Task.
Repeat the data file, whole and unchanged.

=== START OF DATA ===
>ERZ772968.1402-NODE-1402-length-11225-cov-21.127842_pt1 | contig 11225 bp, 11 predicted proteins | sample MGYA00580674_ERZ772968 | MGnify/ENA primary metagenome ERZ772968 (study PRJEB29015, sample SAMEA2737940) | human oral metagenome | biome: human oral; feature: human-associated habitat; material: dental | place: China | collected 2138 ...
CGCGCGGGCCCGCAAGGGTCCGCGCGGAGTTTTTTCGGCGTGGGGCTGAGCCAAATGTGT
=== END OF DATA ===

>ERZ772968.1402-NODE-1402-length-11225-cov-21.127842_pt1 | contig 11225 bp, 11 predicted proteins | sample MGYA00580674_ERZ772968 | MGnify/ENA primary metagenome ERZ772968 (study PRJEB29015, sample SAMEA2737940) | human oral metagenome | biome: human oral; feature: human-associated habitat; material: dental | place: China | collected 2138 ...
CGCGCGGGCCCGCAAGGGTCCGCGCGGAGTTTTTTCGGCGTGGGGCTGAGCCAAATGTGT